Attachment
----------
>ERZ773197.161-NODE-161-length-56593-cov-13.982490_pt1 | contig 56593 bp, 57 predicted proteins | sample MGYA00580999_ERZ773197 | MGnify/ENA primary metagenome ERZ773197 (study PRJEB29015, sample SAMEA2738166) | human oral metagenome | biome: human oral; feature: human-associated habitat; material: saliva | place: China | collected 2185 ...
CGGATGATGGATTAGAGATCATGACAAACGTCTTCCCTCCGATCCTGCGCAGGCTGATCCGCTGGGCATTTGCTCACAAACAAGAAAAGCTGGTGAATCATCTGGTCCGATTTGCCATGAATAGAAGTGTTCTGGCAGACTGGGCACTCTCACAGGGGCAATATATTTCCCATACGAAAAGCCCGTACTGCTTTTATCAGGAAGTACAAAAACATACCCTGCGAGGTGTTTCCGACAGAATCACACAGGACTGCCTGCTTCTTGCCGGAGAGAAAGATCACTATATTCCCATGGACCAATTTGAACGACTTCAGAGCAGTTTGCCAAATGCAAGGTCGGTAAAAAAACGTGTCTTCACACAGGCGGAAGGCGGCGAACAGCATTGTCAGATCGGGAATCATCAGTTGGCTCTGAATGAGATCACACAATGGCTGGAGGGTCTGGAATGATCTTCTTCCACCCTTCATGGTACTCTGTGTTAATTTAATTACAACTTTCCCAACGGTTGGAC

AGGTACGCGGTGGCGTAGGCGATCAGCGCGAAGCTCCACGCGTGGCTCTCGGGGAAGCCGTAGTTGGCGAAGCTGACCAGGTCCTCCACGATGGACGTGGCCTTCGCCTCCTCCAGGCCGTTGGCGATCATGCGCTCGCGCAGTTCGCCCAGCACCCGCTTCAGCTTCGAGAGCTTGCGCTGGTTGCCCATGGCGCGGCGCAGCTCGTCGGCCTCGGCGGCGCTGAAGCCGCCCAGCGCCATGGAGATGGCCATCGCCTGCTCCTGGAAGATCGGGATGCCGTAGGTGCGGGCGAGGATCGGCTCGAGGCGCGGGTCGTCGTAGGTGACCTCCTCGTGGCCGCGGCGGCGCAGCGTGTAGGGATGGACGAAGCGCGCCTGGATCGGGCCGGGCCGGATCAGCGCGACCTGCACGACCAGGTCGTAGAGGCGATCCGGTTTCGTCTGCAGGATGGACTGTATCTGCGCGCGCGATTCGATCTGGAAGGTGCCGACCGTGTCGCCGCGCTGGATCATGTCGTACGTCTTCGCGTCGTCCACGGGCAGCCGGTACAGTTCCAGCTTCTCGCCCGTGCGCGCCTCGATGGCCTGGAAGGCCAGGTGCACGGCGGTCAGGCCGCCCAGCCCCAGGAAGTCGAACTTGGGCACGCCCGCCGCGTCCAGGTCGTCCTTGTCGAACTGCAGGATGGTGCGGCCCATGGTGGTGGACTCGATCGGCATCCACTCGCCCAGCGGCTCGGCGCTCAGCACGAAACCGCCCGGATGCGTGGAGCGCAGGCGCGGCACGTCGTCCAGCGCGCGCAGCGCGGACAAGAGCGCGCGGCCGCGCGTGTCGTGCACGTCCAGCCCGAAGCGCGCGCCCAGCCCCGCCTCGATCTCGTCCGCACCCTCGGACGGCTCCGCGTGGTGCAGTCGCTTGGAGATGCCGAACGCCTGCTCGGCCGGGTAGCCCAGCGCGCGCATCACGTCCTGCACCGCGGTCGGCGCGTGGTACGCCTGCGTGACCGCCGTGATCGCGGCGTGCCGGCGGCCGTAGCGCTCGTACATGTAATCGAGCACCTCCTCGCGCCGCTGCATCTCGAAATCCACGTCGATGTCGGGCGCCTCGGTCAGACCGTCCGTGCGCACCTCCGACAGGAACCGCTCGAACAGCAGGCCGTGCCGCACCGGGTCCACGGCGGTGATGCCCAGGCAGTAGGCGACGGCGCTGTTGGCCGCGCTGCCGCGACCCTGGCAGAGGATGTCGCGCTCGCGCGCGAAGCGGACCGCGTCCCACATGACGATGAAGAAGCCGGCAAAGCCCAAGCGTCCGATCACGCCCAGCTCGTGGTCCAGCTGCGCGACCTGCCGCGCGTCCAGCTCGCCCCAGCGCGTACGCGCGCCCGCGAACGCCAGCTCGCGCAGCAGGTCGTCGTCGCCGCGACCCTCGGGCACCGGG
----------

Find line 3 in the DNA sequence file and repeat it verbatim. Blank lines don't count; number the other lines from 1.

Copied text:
AGGTACGCGGTGGCGTAGGCGATCAGCGCGAAGCTCCACGCGTGGCTCTCGGGGAAGCCGTAGTTGGCGAAGCTGACCAGGTCCTCCACGATGGACGTGGCCTTCGCCTCCTCCAGGCCGTTGGCGATCATGCGCTCGCGCAGTTCGCCCAGCACCCGCTTCAGCTTCGAGAGCTTGCGCTGGTTGCCCATGGCGCGGCGCAGCTCGTCGGCCTCGGCGGCGCTGAAGCCGCCCAGCGCCATGGAGATGGCCATCGCCTGCTCCTGGAAGATCGGGATGCCGTAGGTGCGGGCGAGGATCGGCTCGAGGCGCGGGTCGTCGTAGGTGACCTCCTCGTGGCCGCGGCGGCGCAGCGTGTAGGGATGGACGAAGCGCGCCTGGATCGGGCCGGGCCGGATCAGCGCGACCTGCACGACCAGGTCGTAGAGGCGATCCGGTTTCGTCTGCAGGATGGACTGTATCTGCGCGCGCGATTCGATCTGGAAGGTGCCGACCGTGTCGCCGCGCTGGATCATGTCGTACGTCTTCGCGTCGTCCACGGGCAGCCGGTACAGTTCCAGCTTCTCGCCCGTGCGCGCCTCGATGGCCTGGAAGGCCAGGTGCACGGCGGTCAGGCCGCCCAGCCCCAGGAAGTCGAACTTGGGCACGCCCGCCGCGTCCAGGTCGTCCTTGTCGAACTGCAGGATGGTGCGGCCCATGGTGGTGGACTCGATCGGCATCCACTCGCCCAGCGGCTCGGCGCTCAGCACGAAACCGCCCGGATGCGTGGAGCGCAGGCGCGGCACGTCGTCCAGCGCGCGCAGCGCGGACAAGAGCGCGCGGCCGCGCGTGTCGTGCACGTCCAGCCCGAAGCGCGCGCCCAGCCCCGCCTCGATCTCGTCCGCACCCTCGGACGGCTCCGCGTGGTGCAGTCGCTTGGAGATGCCGAACGCCTGCTCGGCCGGGTAGCCCAGCGCGCGCATCACGTCCTGCACCGCGGTCGGCGCGTGGTACGCCTGCGTGACCGCCGTGATCGCGGCGTGCCGGCGGCCGTAGCGCTCGTACATGTAATCGAGCACCTCCTCGCGCCGCTGCATCTCGAAATCCACGTCGATGTCGGGCGCCTCGGTCAGACCGTCCGTGCGCACCTCCGACAGGAACCGCTCGAACAGCAGGCCGTGCCGCACCGGGTCCACGGCGGTGATGCCCAGGCAGTAGGCGACGGCGCTGTTGGCCGCGCTGCCGCGACCCTGGCAGAGGATGTCGCGCTCGCGCGCGAAGCGGACCGCGTCCCACATGACGATGAAGAAGCCGGCAAAGCCCAAGCGTCCGATCACGCCCAGCTCGTGGTCCAGCTGCGCGACCTGCCGCGCGTCCAGCTCGCCCCAGCGCGTACGCGCGCCCGCGAACGCCAGCTCGCGCAGCAGGTCGTCGTCGCCGCGACCCTCGGGCACCGGG